Is Buy to Let still an attractive investment?

Is Buy to Let still an attractive investment?

Following an analysis of the market, Private Finance believes that although buy to let remains an attractive investment in the immediate future, it also warned that accessing finance will now be the biggest challenge for amateur landlords in the new market landscape.

Private Finance’s analysis takes several key factors into account including the reduction in higher rate tax relief, the stamp duty increase and the outlook for house prices and yields. The broker has also considered the impact of the European Mortgage Credit Derivative (MCD) and concluded that whilst these factors may have a negative impact, they are unlikely to dampen the market altogether.  

Private Finance has applied its model to a typical buy to let situation in a typical commuter town. Its findings demonstrate that a potential 62% return on capital could be achievable, if the investment is held for a term of at least five years utilising a fixed rate mortgage at 3.6% for the duration which is currently available in today’s market.

Whilst a number of commentators have suggested that annual capital appreciation of as much as 5% is achievable in areas such as this, Simon Checkley, Managing Director of Private Finance has said that a buy to let still remains viable at a lower rate of appreciation.


Checkley says:"Of course, these figures assume the full extent of the tax relief reduction and stamp duty hike so the short term returns could look more attractive if you are able to take immediate action and complete a purchase before 1 April 2016 when the increased stamp duty will apply.

We are not underestimating the impact of the loss of higher rate tax relief or the increase in stamp duty on the market. What we are saying is that they are not necessarily 'deal breakers'. Of course, there have been many protestations in recent weeks from concerned landlords as a result of the planned tax changes. What is less commonly recognised is that there are still opportunities in this market if an investor makes a sound purchase subject to other underlying economic factors.

Understandably, many landlords are claiming they will lose considerable sums of money as a result of these changes. However this does beg the question of the true viability of their original investment.’

Checkley added: "With regards to house prices versus yields, it can be difficult to make things work in London because house prices are such that yields remain relatively low. This obviously affects the amount of mortgage you can obtain and therefore the attractiveness of buy to let as a whole. However, a number of commuter towns by contrast are offering both the potential for capital growth as well as decent yields."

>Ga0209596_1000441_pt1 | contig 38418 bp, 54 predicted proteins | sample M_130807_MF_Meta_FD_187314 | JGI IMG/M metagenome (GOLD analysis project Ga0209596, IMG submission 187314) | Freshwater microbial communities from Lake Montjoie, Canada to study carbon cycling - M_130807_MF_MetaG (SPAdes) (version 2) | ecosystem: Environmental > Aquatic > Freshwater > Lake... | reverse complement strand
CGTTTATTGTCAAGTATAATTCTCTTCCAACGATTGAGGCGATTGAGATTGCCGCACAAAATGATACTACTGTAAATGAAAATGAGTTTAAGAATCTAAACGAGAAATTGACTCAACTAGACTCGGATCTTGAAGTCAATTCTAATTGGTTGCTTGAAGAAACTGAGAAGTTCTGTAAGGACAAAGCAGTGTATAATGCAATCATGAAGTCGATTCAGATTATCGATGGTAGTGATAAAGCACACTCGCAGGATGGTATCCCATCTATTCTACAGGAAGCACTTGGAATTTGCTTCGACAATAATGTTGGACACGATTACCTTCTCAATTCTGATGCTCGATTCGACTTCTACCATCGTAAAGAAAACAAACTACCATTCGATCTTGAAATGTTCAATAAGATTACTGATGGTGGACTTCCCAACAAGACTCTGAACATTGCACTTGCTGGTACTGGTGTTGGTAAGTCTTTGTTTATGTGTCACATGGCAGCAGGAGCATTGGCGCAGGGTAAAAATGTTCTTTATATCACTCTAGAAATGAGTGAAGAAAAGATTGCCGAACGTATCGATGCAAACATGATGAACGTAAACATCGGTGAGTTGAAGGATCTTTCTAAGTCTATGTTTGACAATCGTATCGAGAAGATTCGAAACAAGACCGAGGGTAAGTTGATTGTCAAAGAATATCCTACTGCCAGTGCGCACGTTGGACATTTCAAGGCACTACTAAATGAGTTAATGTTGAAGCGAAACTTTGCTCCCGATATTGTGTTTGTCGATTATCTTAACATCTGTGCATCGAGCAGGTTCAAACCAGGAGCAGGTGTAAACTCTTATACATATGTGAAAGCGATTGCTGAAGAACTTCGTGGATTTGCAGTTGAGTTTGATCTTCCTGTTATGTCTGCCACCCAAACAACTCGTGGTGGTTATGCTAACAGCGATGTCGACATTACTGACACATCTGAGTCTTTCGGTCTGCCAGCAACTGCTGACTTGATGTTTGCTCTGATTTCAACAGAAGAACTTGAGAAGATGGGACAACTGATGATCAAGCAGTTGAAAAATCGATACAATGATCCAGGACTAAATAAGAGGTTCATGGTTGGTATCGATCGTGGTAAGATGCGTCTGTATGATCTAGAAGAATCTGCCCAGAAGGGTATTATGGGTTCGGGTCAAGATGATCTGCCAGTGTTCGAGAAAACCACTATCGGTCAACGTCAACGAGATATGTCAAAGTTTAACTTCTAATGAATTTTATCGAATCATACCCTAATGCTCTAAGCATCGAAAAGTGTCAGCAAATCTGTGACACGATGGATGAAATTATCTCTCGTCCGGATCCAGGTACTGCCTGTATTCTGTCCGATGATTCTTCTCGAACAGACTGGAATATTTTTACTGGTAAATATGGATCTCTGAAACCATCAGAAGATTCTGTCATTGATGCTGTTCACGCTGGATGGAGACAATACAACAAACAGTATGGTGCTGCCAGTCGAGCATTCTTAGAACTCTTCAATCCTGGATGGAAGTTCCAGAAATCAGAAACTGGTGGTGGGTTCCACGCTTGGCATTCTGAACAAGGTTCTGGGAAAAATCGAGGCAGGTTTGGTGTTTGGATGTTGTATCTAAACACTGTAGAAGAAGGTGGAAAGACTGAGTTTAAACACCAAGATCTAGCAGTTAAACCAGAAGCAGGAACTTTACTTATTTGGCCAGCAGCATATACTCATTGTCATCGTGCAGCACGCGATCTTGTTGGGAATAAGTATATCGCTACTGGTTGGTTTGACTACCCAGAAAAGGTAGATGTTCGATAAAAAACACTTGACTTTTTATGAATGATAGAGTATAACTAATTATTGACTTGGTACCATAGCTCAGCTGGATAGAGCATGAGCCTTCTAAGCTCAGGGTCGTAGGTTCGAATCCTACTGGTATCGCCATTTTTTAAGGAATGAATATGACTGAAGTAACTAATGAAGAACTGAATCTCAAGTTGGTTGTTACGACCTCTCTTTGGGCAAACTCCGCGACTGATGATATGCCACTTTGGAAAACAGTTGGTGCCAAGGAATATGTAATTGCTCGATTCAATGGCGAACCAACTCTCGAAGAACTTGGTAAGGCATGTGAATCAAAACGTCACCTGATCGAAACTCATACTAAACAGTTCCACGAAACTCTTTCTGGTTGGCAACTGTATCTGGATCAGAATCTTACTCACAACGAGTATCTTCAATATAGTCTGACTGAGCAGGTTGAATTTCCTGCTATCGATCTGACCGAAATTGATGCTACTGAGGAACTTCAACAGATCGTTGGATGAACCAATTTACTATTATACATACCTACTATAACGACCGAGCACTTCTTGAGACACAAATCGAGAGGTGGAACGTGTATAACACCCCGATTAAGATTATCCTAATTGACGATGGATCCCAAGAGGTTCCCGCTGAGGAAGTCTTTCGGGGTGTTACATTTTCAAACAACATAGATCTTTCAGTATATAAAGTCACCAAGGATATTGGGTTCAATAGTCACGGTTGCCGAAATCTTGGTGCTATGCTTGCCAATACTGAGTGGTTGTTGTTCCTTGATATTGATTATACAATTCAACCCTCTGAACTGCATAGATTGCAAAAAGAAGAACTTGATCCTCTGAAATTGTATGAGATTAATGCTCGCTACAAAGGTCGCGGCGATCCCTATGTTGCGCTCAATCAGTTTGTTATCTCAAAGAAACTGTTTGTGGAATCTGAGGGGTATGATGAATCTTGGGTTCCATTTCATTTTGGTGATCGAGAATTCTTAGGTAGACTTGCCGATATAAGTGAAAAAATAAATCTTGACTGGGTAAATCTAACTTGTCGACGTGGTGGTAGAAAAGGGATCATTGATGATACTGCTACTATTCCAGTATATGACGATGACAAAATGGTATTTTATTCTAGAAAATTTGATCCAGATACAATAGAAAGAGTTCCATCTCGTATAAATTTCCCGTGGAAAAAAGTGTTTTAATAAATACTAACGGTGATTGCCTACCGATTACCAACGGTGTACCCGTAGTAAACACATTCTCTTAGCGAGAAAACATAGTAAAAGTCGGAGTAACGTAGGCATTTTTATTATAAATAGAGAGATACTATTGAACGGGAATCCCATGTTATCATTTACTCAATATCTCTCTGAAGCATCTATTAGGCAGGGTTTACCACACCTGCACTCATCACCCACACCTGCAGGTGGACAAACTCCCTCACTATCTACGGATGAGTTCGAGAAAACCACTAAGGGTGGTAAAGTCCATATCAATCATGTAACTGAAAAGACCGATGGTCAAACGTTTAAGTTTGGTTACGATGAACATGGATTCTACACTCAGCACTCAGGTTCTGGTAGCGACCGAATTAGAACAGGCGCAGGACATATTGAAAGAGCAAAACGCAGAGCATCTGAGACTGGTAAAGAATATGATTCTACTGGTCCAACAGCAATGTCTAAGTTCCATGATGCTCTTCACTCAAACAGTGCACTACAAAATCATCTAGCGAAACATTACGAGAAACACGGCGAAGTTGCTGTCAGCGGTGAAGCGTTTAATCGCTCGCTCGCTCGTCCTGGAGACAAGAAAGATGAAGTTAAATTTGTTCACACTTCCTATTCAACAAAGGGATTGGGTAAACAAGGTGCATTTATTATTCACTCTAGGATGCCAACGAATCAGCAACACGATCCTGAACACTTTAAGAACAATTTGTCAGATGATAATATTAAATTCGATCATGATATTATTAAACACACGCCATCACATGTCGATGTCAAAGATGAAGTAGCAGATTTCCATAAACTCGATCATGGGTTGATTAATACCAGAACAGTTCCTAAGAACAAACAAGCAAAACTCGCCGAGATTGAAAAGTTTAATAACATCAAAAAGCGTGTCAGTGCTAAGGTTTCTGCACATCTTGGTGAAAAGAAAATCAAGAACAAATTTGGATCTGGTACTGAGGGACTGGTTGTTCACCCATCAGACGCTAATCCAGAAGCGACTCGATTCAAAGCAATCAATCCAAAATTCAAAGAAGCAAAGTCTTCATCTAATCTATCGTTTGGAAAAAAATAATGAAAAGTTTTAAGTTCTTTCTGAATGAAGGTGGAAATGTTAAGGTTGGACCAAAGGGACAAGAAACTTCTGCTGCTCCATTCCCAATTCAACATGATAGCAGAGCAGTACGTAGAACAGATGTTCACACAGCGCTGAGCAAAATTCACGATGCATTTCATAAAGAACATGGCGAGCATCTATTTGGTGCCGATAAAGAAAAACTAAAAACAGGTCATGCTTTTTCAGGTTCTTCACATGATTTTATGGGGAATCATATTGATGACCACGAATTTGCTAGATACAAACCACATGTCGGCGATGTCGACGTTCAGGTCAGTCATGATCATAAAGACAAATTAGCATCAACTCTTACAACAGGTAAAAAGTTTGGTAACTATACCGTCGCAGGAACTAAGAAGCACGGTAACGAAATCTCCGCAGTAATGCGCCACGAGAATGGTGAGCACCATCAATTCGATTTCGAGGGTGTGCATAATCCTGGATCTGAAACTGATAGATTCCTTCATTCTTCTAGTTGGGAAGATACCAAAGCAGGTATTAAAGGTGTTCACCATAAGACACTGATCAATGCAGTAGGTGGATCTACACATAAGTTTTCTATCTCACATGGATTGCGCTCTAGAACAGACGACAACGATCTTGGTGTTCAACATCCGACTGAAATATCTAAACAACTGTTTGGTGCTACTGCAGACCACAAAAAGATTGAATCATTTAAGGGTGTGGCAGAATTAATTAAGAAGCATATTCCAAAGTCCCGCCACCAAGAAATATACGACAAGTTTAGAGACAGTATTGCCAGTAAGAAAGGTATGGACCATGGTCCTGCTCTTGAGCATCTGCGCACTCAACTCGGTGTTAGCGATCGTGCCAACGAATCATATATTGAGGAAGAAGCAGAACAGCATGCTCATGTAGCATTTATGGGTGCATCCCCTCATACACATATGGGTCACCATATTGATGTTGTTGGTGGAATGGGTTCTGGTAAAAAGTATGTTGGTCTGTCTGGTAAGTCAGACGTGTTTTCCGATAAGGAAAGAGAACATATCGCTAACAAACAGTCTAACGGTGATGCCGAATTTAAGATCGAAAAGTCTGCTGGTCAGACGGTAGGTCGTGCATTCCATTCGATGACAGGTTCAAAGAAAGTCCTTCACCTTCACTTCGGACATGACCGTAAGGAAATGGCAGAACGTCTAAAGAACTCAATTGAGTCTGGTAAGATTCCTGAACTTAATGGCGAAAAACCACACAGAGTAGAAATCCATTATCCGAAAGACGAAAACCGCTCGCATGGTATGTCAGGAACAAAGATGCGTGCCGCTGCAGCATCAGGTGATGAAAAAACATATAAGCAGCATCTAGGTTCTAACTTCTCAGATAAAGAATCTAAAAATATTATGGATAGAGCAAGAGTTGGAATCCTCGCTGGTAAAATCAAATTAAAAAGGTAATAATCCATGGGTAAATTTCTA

Join our mailing list:

Leave a comment



Latest Comments

ChristinaReedUK
ChristinaReedUK 20 Jun 2016

I don't understand why it's always a war between the two sides. Either, way the landlord is probably keeping a detailed inventory and will see the changes you've made. I just don't understand why there...

view article
NathanGreen
NathanGreen 16 Jun 2016

Seeing that the tenants are quite satisfied with their landlords and the properties is indeed great. I wonder, though, what is the situation in London alone? The tenants face sky-high rent levels in the...

view article
AndiMur
AndiMur 15 Jun 2016

TheGuardian published the same forecast. But on the other hand, professional brokers express different opinions. According totranio.com, an exit from the EU would not affect the demand/supply imbalance...

view article
Gary Holmes
Gary Holmes 14 Jun 2016

Having a professionally completed inventory at check-in and check-out is clearly (to me at least) of minor value. Tenants make un-authorised modifications and/or walk off with items that belong to the

view article
Violet Gibson
Violet Gibson 14 Jun 2016

Cautious people think buying off-plan is reckless, but over the past few years investors have literally made fortunes.Pre-release prices have obvious benefits for the developer, who gets instant finance...

view article
Kate Windleton
Kate Windleton 14 Jun 2016

An interesting research indeed. I guess that is in complete contrast with the United States where people often move from one coast to another. It will be interesting to hear the trends for people moving...

view article
NathanGreen
NathanGreen 14 Jun 2016

I think it all depends on the market conditions and how well your company is doing. You will agree that you can't demand more when you're killing yourself just to hang in there. Sometimes you need all

view article
ChristinaReedUK
ChristinaReedUK 13 Jun 2016

What does "detecting a bad vibe" mean actually. I've had certain vibes like these and yet have always found a reason , if there's any, why I don't like a certain property. The property maintenance might...

view article
keybanks estates
keybanks estates 08 Jun 2016

Great News for first time buyers, about time two!

view article
NathanGreen
NathanGreen 07 Jun 2016

I agree with #6 - you should maintain your garden according to the target buyer. One thing is universal, though - cleanliness and order. Having the yard clutter-free and clean will help people who do enjoy...

view article
NathanGreen
NathanGreen 06 Jun 2016

I will always say that London is overrated. Sure it is the capital, but it's too stuffed in there. It's more of a business city to me.

view article
Paul
Paul 25 May 2016

Estate agents are pathetic when it comes to fees. They have this 'I had to do it at 1% because that's what the others were quoting' mentality. We are the most expensive agents in our area, charging double...

view article

Related stories

More articles from Hero